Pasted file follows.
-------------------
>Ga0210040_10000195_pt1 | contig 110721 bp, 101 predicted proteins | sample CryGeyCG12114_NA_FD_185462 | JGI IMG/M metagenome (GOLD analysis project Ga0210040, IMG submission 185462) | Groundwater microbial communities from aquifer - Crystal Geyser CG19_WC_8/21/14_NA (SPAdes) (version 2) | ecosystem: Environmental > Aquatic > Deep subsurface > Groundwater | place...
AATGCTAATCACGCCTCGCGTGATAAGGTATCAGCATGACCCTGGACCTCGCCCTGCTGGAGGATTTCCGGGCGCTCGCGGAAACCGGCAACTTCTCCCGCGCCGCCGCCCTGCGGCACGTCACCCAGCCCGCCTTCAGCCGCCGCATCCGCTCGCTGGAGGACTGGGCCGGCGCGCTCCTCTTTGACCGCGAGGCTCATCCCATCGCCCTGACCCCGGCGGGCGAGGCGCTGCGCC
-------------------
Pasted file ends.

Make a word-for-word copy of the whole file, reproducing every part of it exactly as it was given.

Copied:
>Ga0210040_10000195_pt1 | contig 110721 bp, 101 predicted proteins | sample CryGeyCG12114_NA_FD_185462 | JGI IMG/M metagenome (GOLD analysis project Ga0210040, IMG submission 185462) | Groundwater microbial communities from aquifer - Crystal Geyser CG19_WC_8/21/14_NA (SPAdes) (version 2) | ecosystem: Environmental > Aquatic > Deep subsurface > Groundwater | place...
AATGCTAATCACGCCTCGCGTGATAAGGTATCAGCATGACCCTGGACCTCGCCCTGCTGGAGGATTTCCGGGCGCTCGCGGAAACCGGCAACTTCTCCCGCGCCGCCGCCCTGCGGCACGTCACCCAGCCCGCCTTCAGCCGCCGCATCCGCTCGCTGGAGGACTGGGCCGGCGCGCTCCTCTTTGACCGCGAGGCTCATCCCATCGCCCTGACCCCGGCGGGCGAGGCGCTGCGCC